Mr. HUNTER (for himself, Mr. POE, Mr. JONES of North Carolina, Mr. TANCREDO, Mr. ROHRABACHER, Mr. GOODE, Mr. BURTON of Indiana, Mrs. MUSGRAVE, Mr. ROYCE, Mr. DUNCAN, Mr. BARTLETT of Maryland, Mr. HERGER, Mr. COLE of Oklahoma, Mr. BARRETT of South Carolina, Mr. CARTER, Mr. PORTER, Mr. MCCOTTER, Mr. BURGESS, Mr. GERLACH, Mr. MICA, Mr. SAXTON, Mr. DAVIS of Kentucky, Mr. SESSIONS, Mr. CANTOR, Mr. HOBSON, Mr. LAHOOD, Mr. WALSH of New York, Mr. TERRY, Ms. FOXX, Mr. HASTINGS of Washington, Mr. WELDON of Florida, Mr. BISHOP of Utah, Mr. KIRK, Mr. ROGERS of Alabama, Mrs. MYRICK, Mr. STEARNS, Mr. RENZI, Mr. BONNER, Mr. BAKER, Mr. PETERSON of Pennsylvania, Mr. EVERETT, Mr. CANNON, Mrs. CUBIN, Mr. SHADEGG, Mr. SHIMKUS, Mr. COBLE, Mr. ENGLISH of Pennsylvania, Mr. GILCHREST, Mr. HAYES, Mr. LEWIS of Kentucky, Mr. ROGERS of Kentucky, Mr. DAVID DAVIS of Tennessee, Mr. PEARCE, Mr. GINGREY, Mr. GARY G. MILLER of California, Mr. LOBIONDO, Mr. TIBERI, Mr. WHITFIELD, Mr. LATOURETTE, Mr. YOUNG of Florida, Mrs. BLACKBURN, Mr. PITTS, Mr. SMITH of New Jersey, Mr. SULLIVAN, Mr. MANZULLO, Mr. MCHUGH, Mr. WILSON of South Carolina, Mr. MCKEON, Mr. AKIN, Mr. KINGSTON, and Mr. TIAHRT) introduced the following bill; which was referred to the Committee on the Judiciary, and in addition to the Committee on Homeland Security, for a period to be subsequently determined by the Speaker, in each case for consideration of such provisions as fall within the jurisdiction of the committee concerned


To vacate further proceedings in the prosecution of certain named persons.

Whereas the conviction and sentencing of United States Border Patrol Agents Ignacio Ramos and Jose Compean for the pursuit and shooting of drug smuggler Osvaldo Aldrete-Davila which is the subject of a Federal criminal case in the United States District Court for the Western District of Texas represents an extreme injustice: Now, therefore,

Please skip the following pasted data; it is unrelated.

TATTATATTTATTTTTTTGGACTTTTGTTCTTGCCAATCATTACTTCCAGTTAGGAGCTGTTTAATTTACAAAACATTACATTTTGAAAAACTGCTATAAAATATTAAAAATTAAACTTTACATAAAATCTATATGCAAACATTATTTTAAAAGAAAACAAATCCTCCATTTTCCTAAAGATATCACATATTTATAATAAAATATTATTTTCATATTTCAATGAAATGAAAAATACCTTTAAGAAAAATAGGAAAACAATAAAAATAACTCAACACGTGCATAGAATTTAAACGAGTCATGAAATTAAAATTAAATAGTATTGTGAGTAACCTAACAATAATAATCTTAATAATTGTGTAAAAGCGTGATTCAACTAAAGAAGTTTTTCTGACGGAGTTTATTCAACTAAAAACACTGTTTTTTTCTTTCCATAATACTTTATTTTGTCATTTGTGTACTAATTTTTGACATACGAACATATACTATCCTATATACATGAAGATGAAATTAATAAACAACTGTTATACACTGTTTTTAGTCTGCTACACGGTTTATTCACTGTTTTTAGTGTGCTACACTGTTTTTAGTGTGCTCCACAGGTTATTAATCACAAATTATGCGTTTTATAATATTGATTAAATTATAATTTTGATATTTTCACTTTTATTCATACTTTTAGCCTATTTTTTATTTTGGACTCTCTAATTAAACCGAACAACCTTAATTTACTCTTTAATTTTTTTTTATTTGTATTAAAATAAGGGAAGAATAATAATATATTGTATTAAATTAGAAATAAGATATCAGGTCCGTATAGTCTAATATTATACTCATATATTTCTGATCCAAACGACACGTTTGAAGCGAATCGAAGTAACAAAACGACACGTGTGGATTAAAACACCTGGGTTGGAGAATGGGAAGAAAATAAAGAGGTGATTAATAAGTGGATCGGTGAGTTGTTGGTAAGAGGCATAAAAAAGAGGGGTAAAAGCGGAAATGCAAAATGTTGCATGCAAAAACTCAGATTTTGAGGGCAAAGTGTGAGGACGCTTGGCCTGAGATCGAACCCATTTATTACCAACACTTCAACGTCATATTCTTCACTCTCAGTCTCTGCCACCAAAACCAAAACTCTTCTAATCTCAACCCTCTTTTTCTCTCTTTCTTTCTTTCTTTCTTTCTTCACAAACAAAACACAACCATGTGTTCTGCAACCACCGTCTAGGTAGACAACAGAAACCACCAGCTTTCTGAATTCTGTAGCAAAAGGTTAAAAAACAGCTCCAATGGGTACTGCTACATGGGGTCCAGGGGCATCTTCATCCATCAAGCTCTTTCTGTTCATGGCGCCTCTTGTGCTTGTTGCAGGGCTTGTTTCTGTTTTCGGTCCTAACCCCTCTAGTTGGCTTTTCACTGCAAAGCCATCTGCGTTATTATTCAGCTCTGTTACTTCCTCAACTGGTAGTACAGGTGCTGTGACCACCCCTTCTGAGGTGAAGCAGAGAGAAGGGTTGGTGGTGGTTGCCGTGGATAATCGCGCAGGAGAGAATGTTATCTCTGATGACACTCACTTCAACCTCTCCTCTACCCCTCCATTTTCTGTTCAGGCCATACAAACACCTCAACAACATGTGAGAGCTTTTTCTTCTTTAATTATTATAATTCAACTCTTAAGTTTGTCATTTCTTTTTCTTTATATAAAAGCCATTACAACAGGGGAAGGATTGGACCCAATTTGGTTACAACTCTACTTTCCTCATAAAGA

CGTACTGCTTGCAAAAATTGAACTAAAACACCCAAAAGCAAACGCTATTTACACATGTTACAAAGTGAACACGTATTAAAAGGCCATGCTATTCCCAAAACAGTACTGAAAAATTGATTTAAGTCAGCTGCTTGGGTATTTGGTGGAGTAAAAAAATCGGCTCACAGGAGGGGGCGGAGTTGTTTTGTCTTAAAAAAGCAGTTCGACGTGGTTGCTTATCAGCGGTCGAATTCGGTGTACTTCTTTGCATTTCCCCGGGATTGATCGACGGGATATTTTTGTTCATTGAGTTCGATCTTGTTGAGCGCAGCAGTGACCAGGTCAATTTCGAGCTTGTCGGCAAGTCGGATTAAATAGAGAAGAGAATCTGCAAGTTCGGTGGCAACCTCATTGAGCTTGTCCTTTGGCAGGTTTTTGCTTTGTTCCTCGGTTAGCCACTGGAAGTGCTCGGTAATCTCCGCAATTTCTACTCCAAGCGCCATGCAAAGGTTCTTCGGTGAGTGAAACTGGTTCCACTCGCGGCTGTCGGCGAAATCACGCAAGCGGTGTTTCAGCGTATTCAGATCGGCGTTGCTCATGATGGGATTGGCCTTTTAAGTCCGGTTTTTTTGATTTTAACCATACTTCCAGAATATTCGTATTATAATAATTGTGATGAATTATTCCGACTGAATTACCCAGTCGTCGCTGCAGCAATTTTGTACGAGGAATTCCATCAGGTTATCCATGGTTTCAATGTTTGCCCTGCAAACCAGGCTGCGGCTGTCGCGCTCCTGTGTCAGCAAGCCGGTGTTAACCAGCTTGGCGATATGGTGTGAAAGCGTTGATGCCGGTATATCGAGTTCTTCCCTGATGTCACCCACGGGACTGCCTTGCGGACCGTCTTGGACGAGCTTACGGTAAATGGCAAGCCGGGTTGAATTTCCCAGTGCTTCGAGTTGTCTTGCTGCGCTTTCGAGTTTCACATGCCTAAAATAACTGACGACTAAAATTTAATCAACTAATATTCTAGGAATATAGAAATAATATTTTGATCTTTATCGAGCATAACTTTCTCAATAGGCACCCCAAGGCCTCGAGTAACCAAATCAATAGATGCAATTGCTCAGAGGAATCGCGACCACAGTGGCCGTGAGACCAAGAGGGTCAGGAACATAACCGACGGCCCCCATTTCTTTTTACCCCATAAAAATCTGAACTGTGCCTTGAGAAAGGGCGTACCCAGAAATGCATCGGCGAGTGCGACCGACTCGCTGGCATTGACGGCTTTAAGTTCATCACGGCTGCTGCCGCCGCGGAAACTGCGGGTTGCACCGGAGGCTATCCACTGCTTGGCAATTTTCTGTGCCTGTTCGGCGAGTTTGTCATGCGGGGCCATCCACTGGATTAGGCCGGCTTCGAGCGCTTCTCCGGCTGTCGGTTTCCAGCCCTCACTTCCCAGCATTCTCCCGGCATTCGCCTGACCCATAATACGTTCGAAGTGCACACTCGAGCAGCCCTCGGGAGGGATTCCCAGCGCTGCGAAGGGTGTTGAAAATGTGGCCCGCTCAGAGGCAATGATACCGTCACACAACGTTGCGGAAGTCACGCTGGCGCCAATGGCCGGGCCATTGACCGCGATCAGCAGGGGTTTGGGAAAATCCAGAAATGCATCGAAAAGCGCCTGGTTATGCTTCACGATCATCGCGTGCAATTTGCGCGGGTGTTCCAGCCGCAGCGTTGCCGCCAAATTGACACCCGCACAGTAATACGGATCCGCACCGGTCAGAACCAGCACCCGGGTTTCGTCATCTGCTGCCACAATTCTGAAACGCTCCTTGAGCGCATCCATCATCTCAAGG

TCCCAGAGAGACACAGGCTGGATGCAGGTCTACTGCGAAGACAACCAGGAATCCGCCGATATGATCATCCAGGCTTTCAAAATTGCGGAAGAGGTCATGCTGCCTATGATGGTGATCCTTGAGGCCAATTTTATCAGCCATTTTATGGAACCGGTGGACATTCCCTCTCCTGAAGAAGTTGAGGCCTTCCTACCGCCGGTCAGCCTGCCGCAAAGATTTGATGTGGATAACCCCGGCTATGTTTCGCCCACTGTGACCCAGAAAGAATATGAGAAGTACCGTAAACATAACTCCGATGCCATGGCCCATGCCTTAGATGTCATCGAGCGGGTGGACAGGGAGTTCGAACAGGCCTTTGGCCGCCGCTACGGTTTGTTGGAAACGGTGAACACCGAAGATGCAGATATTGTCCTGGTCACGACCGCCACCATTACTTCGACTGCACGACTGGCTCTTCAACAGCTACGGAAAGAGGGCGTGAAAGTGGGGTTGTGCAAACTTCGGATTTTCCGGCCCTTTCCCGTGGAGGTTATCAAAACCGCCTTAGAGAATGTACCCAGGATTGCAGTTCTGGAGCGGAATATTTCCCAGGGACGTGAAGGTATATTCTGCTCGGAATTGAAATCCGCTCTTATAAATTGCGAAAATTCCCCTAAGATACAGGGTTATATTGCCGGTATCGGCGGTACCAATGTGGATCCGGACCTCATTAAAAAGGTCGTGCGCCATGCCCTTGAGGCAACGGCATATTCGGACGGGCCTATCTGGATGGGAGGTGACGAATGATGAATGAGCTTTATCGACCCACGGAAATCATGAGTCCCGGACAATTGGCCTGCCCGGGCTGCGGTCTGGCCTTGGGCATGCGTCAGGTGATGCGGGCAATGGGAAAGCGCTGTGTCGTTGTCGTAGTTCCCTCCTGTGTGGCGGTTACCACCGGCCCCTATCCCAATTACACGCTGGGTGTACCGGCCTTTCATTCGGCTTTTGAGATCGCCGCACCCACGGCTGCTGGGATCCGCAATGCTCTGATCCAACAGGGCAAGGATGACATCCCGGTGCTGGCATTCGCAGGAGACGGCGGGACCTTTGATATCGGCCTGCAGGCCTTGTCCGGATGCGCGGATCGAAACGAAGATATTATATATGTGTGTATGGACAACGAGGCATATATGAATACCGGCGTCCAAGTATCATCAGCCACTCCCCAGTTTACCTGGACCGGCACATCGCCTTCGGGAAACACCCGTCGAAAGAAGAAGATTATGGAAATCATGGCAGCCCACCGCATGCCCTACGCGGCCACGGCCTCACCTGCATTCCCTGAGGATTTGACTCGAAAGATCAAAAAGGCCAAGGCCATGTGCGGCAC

Be it enacted by the Senate and House of Representatives of the United States of America in Congress assembled,


This Act may be cited as the `Congressional Pardon for Border Patrol Agents Ramos and Compean Act’.


It is hereby ordered that the conviction and sentences of Border Patrol Agents Ignacio Ramos and Jose Compean are vacated. The release of the defendants from the custody of the Government is hereby ordered, with prejudice. No further criminal prosecution or other proceeding against these named individuals with respect to the circumstances giving rise to the convictions and sentences vacated by this Act shall take place.


It is the sense of Congress that the Department of Homeland Security review the rules of engagement presently utilized by the United States Border Patrol.


If you guessed it had something to do with the title of this post, you get a gold star.

So, a little background for those of you who don’t know.

Ramos and Compean were Border Patrol Agents on the U.S. Mexican border, along the El Paso section; which happens to be one of the busiest smuggling regions, as well as one of the more dangerous.

Border patrol rules of engagement specify that BP agents are not to enter into armed confrontation with smugglers. Well, Ramos and Compean did; and they ended up shooting one in the back.

Oooh no, in the back, those foul evildoers…

Yeah it’s bull. Anyone who knows anything about a violent situation knows that when shooting starts, you don’t pay attention to anything other then staying alive, and stopping the threat. If he’s still moving, he’s still fighting; but that’s neither here nor there.

The problem is, after shooting at said scumbag (who was attempting to smuggle 800lbs of Marijuana that day) 15 times (they apparently only hit him once), they figured “ehh just another dead smuggler”, and they didn’t report the incident.

Now, that is a seriously big no-no. Very bad ju-ju. They violated their ROE, and they knew it, so they decided to hush it up. Grounds for dismissal certainly, and possibly a minor prosecution; but probably nothing really serious.